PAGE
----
Revived club brings anime to the university

Kuru (come), ganbaru (Do your best), chikara (strength/personality)- these are not words people hear too often, unless they are in Japanese or familiar with anime.

Http:// says anime is a style of cartoon animation that originated in Japan and is characterized by character and background styles created by hand or computers.

Although this animation is Japanese, and more prevalent in Asian countries, people do not have to go far to experience the magic. In fact, students do not even have to leave campus because of FAMU’s own Anime Club.

“We basically screen animations on campus and expose students to the Japanese culture,” said the club’s president, Kurt Kedroe.

Kedroe, 20, a third year business administration student from Miramar.

“I decided to pick it up last fall around the end of October (or) mid September. We actually had our first screenings in the architecture building and Coleman Library soon after,” Kedroe said.

The group’s advisers are Joe Roach and Professor Li-Ping Zhang.

“What’s so great about having these two as our advisors is that professor Roach actually teaches courses on how to make anime. You get the cultural aspect from professor Zhang because she teaches Asian humanities,” Kedroe said.

Between now and last semester the club has had shisha socials, laser tag socials, movie nights and other group gatherings.

“Every Friday at 7 p.m. we actually have anime screenings from our own personal collections,” Kedroe said.

The club even has groups of Japanese language lessons and individual lessons available for members.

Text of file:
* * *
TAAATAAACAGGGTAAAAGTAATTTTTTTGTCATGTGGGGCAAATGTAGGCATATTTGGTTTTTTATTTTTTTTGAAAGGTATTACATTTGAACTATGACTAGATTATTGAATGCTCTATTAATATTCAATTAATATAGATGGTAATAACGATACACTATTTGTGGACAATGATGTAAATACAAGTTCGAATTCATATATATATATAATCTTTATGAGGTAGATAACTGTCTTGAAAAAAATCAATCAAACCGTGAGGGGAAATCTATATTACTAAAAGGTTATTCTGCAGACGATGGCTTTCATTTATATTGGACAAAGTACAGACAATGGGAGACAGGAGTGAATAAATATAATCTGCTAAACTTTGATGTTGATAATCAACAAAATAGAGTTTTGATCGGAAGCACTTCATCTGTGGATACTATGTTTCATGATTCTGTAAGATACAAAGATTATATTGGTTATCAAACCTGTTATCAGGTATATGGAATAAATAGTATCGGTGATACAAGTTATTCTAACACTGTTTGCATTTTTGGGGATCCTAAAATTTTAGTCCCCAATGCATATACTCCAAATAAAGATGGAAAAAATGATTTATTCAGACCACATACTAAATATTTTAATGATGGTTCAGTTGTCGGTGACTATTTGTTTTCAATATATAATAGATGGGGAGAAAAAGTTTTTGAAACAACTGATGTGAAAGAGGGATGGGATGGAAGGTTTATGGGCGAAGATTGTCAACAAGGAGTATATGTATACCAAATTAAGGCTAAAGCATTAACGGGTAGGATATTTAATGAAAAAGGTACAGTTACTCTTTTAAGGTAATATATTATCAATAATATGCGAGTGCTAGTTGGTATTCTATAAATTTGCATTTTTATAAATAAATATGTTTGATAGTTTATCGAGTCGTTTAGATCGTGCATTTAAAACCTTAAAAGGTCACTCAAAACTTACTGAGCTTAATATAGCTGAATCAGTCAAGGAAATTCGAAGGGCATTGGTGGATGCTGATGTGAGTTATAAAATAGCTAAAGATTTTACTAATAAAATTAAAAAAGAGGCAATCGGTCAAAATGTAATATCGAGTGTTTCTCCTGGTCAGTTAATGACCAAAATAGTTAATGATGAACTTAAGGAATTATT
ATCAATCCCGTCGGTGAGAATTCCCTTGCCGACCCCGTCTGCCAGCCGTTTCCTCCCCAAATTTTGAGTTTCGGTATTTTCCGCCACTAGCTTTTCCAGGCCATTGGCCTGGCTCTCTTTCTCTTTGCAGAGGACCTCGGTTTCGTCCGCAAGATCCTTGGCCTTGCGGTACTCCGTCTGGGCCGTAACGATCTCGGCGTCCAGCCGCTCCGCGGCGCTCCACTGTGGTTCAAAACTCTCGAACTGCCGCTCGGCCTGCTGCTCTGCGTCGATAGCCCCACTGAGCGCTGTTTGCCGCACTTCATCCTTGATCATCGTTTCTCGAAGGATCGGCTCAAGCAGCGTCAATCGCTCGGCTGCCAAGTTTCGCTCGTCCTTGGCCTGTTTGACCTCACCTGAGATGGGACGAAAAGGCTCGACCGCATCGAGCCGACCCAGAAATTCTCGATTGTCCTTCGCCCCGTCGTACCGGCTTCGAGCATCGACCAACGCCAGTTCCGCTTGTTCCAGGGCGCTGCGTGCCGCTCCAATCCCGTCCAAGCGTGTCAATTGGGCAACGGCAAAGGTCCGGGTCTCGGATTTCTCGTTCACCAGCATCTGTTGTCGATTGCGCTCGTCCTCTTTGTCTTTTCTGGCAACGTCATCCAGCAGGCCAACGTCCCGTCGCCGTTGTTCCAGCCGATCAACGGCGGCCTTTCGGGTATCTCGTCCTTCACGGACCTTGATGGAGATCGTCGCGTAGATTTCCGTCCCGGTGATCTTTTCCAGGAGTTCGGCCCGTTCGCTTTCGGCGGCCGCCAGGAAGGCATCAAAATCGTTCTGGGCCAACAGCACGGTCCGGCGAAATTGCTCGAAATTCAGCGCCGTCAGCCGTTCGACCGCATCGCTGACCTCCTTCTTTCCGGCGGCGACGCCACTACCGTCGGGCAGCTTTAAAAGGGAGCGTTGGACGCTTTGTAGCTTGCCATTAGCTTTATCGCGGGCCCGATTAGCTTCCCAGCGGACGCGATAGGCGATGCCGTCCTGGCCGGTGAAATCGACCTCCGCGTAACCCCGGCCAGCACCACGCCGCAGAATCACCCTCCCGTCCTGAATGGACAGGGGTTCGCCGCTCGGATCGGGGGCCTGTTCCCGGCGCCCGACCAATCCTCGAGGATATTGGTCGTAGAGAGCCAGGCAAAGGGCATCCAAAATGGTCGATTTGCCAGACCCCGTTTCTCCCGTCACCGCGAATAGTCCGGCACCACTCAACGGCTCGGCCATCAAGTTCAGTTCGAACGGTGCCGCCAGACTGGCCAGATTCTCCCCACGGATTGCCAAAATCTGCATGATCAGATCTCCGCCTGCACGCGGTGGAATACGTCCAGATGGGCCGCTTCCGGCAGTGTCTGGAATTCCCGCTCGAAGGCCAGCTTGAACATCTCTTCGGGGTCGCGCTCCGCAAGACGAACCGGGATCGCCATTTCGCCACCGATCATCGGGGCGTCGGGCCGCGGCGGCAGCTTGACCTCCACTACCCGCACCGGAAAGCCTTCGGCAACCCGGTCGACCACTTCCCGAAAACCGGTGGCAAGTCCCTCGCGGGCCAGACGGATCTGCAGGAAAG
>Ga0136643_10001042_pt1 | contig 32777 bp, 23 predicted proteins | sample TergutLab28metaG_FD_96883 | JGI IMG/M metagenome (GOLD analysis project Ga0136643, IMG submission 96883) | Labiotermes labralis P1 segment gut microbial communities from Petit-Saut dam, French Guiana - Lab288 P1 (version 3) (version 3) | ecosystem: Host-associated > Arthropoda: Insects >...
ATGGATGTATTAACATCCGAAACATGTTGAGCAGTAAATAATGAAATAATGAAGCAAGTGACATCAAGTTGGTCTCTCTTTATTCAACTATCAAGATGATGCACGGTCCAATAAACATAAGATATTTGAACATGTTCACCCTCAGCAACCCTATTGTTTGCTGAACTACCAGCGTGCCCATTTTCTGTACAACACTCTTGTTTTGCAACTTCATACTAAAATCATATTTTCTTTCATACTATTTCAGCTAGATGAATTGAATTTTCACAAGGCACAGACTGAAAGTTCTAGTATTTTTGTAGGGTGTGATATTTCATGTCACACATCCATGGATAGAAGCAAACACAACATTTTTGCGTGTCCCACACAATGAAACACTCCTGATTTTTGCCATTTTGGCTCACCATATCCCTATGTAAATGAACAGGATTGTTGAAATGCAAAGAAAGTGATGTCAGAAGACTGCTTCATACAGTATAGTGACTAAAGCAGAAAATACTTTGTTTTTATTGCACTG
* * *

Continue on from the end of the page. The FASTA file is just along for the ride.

FAMU’s Anime Club recently came back from MegaCon, a comic book and anime convention in Orlando.

“You get a chance to buy comic books and anime products that come straight from Japan,” said the group’s vice president, Rodney Williams.

“You meet celebrities, they have gaming tournaments, anime screenings, concerts with Japanese bands, comic book signings and some people do ‘cos playing’, where people dress up as their favorite characters from animes and comic books,” said Williams, 20, a third year graphic design student from Houston.

Although there are plenty of anime fans, there are some who just do not see the point.

“Personally, I think that there are so many other things that you could be doing with your time, but I guess some find it intellectually stimulating,” said Olufunsho Aboyade-Cole, 19, a freshman business administration student from Lake Mary.

Many students think that the Anime Club serves a purpose of exposing students to another culture.

“You just get a chance to learn the Japanese culture through a medium we watch all the time. We just need to open our horizons to new things,” said Jessica Hamilton, 22, a fourth-year theater student from Chicago.

Anime is aimed at a broad range of audiences because there is such a wide range of different genres that any series may be categorized under.

In Japan, shows are geared towards young adults and kids, and they include genres such as comedies, action, drama, historically based and thrillers.

“The reason why I love anime so much is because the director’s inventions are able to really come to life and they are able to tap into a realm of unlimited creativity,” Kedroe said.

Although they just regained momentum last semester, there’s no stopping them now.

“For our next event, we want to have a game night and anime screening the week before Be Out Day in the Rattler’s Den, so that we can have students who don’t usually attend [socials] and even those who do, get exposed to new things,” Kedro said.

For those who want more information on the Anime Club you can reach them at or on Facebook under Anime Club.

Contact Yewande Addie at